Rising star Games has made its name over the last decade or so for bringing to European shores games that would otherwise never find their way here due to their very "Japanese" nature. XSEED Games or Aksys Games would often be the North American counterpart for the exact same kind of thing. Examples to cite include games such as 999: Nine Hours, Nine Persons, Nine Doors or the even more excellent Zero Escape: Virtue's Last Reward in the visual novel department. Hakuoki: Memories of the Shinsengumi, while not at all affiliated to the aforementioned two games, falls in the same kind of category as it is also a Visual Novel at core, albeit with a much different kind of story.
Where it differs is in the fact that it is a port of the first episode of a broad series of games by Idea Factory, over in Japan, that started on the PS2 in 2008 and is very much ongoing there. It is now counting ten different episodes over a large panel of consoles (primarily the Nintendo DS and Sony's consoles) with more announced for the future. It even sparked an animé series adaptation that's passed several seasons already. The game at hand is a port of a PS2 version, which had already been ported in the past to PSP and the original Nintendo DS... but only arrives now in Europe while North America already got the chance to try out the PSP port thanks to Aksys Games. It is now time to dive in and see what all the rage is about over in Japan with this series.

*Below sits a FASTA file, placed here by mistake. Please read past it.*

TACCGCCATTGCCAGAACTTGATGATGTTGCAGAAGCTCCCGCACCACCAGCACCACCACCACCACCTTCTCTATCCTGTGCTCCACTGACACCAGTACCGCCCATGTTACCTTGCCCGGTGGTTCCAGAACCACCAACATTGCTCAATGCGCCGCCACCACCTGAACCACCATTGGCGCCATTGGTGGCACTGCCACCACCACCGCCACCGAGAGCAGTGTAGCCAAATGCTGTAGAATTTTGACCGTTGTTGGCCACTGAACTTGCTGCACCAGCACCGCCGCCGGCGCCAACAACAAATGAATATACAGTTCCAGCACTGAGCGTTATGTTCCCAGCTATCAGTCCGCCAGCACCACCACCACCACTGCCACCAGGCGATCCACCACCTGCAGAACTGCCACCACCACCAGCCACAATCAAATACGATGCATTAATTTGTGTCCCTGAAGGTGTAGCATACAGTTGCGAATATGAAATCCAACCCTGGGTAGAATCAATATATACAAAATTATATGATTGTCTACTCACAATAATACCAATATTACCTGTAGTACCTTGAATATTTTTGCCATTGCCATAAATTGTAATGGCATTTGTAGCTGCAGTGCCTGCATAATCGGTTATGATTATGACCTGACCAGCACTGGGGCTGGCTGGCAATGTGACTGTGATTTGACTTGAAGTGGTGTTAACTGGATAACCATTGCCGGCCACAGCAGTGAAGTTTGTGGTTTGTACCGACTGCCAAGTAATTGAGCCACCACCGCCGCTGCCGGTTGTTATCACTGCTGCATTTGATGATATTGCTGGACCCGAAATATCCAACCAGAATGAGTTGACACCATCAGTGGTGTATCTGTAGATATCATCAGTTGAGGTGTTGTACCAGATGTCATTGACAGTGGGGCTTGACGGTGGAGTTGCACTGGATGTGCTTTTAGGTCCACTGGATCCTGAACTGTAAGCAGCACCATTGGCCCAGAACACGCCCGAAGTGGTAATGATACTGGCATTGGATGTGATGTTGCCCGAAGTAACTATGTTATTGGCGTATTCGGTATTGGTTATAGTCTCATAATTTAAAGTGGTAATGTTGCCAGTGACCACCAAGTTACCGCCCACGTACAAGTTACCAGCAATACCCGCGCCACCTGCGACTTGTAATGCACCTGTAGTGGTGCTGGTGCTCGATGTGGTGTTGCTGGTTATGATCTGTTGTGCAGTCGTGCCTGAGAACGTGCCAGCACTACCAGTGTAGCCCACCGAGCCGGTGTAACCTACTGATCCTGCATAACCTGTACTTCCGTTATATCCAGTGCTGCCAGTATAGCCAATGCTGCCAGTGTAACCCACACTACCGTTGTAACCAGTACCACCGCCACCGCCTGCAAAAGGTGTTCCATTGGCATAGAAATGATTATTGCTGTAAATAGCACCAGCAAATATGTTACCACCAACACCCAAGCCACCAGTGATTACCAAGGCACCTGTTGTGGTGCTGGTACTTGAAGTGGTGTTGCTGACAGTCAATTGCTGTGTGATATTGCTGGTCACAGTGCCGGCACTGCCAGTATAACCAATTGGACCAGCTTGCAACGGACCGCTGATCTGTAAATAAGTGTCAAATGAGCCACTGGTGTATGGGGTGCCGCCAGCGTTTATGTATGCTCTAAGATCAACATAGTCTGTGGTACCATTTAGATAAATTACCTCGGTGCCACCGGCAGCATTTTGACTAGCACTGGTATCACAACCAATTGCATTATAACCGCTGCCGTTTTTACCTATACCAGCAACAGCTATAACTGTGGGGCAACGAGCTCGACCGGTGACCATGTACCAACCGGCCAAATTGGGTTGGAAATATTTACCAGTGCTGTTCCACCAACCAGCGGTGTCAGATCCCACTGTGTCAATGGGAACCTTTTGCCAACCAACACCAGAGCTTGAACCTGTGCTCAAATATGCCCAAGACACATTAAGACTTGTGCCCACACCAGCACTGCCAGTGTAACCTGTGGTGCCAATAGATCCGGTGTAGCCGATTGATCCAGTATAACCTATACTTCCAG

As the game opens, the player is presented with the lead character of the game, Chizuru, a teenage girl who arrived in Edo to search for her father who hasn't come back home in a long while and was supposed to visit someone in feudal Japan's capital city. The whole game, or rather the story, is told from the perspective of the young lady and the story narrated in first person. Arriving in Edo, she finds that she will not be able to stay at the doctor's where she hoped to find her dad, as he himself is away on travel, so she has to find an inn to stay at. Unfortunately, night falls on the city and the young lady, disguised as a young man to avoid attracting attention of ill intentioned men, finds herself in trouble as Ronin roam the streets at night in search of prey to loot. That's when those same Ronin are slaughtered by a gang of monster-like characters who then run after her. She would have died if she wasn't saved in-extremis by the group of Samurai called the Shinsengumi, who despite the bad reputation have been getting of late, are actually helping maintain order in the city, yet in the greatest secrecy. Sadly for her, she found herself in the wrong place at the wrong time, and saw things she wasn't supposed to see, so she's made prisoner by the Shinsengumi warriors and taken away until they decide whether to let her live or not.